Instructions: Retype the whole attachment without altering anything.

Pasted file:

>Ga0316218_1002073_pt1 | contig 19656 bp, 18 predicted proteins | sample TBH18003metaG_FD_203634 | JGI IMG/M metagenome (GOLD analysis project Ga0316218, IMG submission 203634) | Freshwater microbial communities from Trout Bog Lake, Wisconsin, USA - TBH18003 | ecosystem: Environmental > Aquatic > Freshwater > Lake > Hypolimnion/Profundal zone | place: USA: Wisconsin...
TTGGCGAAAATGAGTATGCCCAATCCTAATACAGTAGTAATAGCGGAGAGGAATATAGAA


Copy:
>Ga0316218_1002073_pt1 | contig 19656 bp, 18 predicted proteins | sample TBH18003metaG_FD_203634 | JGI IMG/M metagenome (GOLD analysis project Ga0316218, IMG submission 203634) | Freshwater microbial communities from Trout Bog Lake, Wisconsin, USA - TBH18003 | ecosystem: Environmental > Aquatic > Freshwater > Lake > Hypolimnion/Profundal zone | place: USA: Wisconsin...
TTGGCGAAAATGAGTATGCCCAATCCTAATACAGTAGTAATAGCGGAGAGGAATATAGAA